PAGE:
“I am the Lord your God, who brought you out of the land of Egypt, out of the house of slavery. You shall have no other gods before me.”
“What the prohibition of idolatry in the second commandment implies is that God’s people should be positively and passionately devoted to his person, his cause and his honor.”
J.I. Packer – Theologian
When “things” and/or personal gratification become our highest priority, there is a good chance we are heading for idolatry. Take money for example. Money is obviously a necessary part of our everyday lives. But when we make money the thing we live for – always needing more and never having enough – it becomes a higher priority than it ought to be. When this happens with money – or anything else – it turns into an idol.
For the past few days we’ve been looking at numerous ways in which our prayers can be extinguished because of various sins in our lives. Today we look at another prayer extinguisher – idolatry (or false gods). Many people might think, “Well I don’t worship idols (or false gods). The reality is, anytime we replace God (the Creator) with something He has made (the creation), we are worshiping an idol. And anytime we are worshiping an idol, our prayer lives are drastically hindered. God explicitly says, “You shall have no other gods before me.” (Exodus 20:3)
Ask Your “New” God for Help
You might be surprised at how upset God gets when we replace Him with an idol. Look at what He says, “I will bring on them a disaster they cannot escape. Although they cry out to me, I will not listen to them. The towns of Judah and the people of Jerusalem will go and cry out to the gods to whom they burn incense, but they will not help them at all when disaster strikes. You have as many gods as you have towns, O Judah; and the altars you have set up to burn incense to that shameful god Baal are as many as the streets of Jerusalem. Do not pray for this people nor offer any plea or petition for them, because I will not listen when they call to me in the time of their distress.” (Jeremiah 11:11) God says don’t bother asking Me for help when things fall apart, ask your new gods to save you.
Idols are not a new problem
In the Old Testament and the New Testament, there were many false gods that were worshipped. There was Baal, Asherah, Baal-peor, Kimosh, Dagon, Diana and Molech. The people would take a block of wood and carve an idol to worship. There’s nothing wrong with the block of wood. God made the tree. But the people made something evil out of something good. Today’s idols may look a little different, but we do the same thing.
Tim Keller writes, “To contemporary people the word idolatry conjures up pictures of primitive people bowing down before statues…but our contemporary society is not fundamentally different from these ancient ones. Each one has its own shrines – whether office towers, spas and gyms, studios, or stadiums – where sacrifices must be made in order to procure blessings of the good life and ward off disaster. What are the gods of beauty, power, money, and achievement but these same things that have assumed mythic proportions in our individual lives and in our society?”1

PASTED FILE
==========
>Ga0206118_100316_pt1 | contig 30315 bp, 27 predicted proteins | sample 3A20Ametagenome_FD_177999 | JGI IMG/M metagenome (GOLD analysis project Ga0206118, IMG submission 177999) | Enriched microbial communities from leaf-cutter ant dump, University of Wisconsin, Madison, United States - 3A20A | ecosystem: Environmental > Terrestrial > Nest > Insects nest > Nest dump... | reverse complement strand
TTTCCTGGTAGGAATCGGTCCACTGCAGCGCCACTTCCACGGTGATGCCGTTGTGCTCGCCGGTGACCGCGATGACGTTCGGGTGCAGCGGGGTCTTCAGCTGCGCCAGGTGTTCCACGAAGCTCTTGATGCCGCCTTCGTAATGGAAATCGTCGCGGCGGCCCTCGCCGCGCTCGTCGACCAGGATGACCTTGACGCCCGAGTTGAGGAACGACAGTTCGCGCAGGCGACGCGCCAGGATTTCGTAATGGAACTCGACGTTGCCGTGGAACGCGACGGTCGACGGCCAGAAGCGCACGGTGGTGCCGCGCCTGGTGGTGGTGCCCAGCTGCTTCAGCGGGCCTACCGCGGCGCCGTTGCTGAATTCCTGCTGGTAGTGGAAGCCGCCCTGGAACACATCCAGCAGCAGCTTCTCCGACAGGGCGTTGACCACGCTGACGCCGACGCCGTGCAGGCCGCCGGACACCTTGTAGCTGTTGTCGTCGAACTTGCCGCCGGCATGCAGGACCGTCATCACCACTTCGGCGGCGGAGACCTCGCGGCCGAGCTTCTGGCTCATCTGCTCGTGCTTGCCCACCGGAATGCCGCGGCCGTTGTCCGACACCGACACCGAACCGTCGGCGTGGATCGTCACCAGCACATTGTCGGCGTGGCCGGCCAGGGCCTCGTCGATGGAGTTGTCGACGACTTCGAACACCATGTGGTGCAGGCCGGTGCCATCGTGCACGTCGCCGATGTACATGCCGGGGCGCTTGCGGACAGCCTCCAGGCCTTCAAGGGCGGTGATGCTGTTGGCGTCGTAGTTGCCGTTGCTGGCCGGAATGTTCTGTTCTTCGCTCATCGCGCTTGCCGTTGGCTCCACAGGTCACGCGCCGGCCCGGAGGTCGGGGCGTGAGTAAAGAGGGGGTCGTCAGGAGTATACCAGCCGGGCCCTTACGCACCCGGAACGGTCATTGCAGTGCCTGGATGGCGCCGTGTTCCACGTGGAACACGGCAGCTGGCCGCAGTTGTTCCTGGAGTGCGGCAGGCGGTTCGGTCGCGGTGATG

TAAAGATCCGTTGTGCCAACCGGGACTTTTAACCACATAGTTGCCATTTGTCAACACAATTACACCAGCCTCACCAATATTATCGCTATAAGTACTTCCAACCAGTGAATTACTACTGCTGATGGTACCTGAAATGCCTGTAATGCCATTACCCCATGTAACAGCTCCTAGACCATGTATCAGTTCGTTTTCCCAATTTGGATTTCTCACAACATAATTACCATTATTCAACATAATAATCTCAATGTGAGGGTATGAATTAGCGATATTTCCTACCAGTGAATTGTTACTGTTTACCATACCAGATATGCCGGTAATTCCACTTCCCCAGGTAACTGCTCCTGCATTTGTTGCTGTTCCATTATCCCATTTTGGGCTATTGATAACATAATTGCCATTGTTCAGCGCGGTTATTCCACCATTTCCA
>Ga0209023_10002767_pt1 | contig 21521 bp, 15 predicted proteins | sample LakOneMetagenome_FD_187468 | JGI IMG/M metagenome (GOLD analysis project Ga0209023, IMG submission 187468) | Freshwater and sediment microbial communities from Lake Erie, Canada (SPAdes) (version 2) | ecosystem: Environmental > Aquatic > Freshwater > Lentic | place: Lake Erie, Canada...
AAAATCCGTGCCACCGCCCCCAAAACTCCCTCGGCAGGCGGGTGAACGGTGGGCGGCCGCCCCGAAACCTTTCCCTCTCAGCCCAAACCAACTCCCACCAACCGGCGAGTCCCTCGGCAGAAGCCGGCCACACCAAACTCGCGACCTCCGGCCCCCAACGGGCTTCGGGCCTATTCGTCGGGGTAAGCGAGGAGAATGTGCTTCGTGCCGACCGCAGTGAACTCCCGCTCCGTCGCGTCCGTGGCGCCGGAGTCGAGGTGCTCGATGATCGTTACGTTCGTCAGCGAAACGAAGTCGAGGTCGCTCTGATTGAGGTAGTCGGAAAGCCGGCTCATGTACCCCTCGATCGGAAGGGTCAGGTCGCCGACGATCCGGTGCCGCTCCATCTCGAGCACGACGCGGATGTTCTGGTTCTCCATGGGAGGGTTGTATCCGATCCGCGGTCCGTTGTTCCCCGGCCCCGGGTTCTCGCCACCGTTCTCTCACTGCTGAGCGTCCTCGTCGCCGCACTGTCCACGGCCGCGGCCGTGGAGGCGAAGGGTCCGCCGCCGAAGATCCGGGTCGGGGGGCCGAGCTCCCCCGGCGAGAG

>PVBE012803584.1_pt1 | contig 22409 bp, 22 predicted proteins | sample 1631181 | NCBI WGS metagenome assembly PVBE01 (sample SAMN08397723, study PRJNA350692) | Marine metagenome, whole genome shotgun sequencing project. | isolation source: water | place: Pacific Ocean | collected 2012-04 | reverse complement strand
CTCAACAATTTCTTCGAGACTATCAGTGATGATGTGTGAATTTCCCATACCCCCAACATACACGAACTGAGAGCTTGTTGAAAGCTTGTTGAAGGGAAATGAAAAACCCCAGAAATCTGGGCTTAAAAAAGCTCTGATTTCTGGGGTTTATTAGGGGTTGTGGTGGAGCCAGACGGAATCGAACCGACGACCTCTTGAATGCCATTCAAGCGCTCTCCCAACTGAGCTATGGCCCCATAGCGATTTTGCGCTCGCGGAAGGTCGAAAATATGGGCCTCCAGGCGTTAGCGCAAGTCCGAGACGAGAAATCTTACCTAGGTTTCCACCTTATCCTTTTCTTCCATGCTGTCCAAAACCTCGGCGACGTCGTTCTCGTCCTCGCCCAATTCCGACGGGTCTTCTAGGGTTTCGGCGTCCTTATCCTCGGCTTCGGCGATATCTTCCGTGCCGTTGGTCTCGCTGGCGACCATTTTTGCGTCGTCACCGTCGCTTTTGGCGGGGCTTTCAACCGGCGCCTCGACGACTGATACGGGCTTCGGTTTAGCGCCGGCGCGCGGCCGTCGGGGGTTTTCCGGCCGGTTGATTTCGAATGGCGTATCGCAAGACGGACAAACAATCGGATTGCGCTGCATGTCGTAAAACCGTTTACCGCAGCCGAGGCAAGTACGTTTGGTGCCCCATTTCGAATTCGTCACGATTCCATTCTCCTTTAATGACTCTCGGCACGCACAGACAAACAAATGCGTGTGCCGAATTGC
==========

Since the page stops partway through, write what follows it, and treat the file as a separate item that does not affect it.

Question: Where can idols be found today?
We take things that aren’t bad, maybe even necessary, but we can turn those things into gods. What is the definition of a false god? Anything that we trust to meet our needs and bring us happiness, security, prosperity and quality of life. Sometimes people can become false gods in our lives. It can be children, your spouse, a friend, or a group of friends. It might even be your parents from whom you’ve never really cut loose the apron strings. Those people can all be primary sources of security to you, when God should be your primary source of security.
Sometimes worldly possessions become our gods. It might be a boat, a car, a house, a bank account, maybe a job, IRA, money market account, mutual funds, gold, jewelry, an inheritance, a trust, some property, or maybe a settlement you hope to get. No matter what form, the worship of worldly possessions can bring us down. Jesus put it this way, “No one can serve two masters. Either he will hate the one and love the other, or he will be devoted to the one and despise the other. You cannot serve both God and money.” (Matthew 6:24)
A rich man once asked Jesus what he needed to do to have eternal life. Jesus answered, “If you want to be perfect, go, sell your possessions and give to the poor, and you will have treasure in heaven. Then come, follow me.” (Matthew 19:21-22) Jesus said you have to choose either Me or your stuff. The Bible says he walked away sad. He chose his possessions over Jesus. Since money was his god, he chose to trust and obey it rather than Jesus.
Dethroning the Idol
Idols come in many forms – possessions, sexual immorality, reputation, good looks, leisure, sports. We can make an idol out of almost anything. What do we do to deal with these current day idols? How do you de-throne a false god?
Again, Tim Keller is helpful in suggesting an answer, “Jesus must become more beautiful to your imagination, more attractive to your heart, than your idol. That is what will replace your counterfeit gods. If you uproot the idol and fail to ‘plant’ the love of Christ in its place, the idol will grow back.”2 Thus Keller asserts that replacing idols involves both repentance and rejoicing. We must both turn away from our idols and turn towards God. This usually involves fellowship, prayer, service, study, giving, as well as obedience.
You need to put Jesus on the throne of your life. When He is your God, your Trust, your Source of security, the One you know will meet your needs, these other false idols are going to fade away.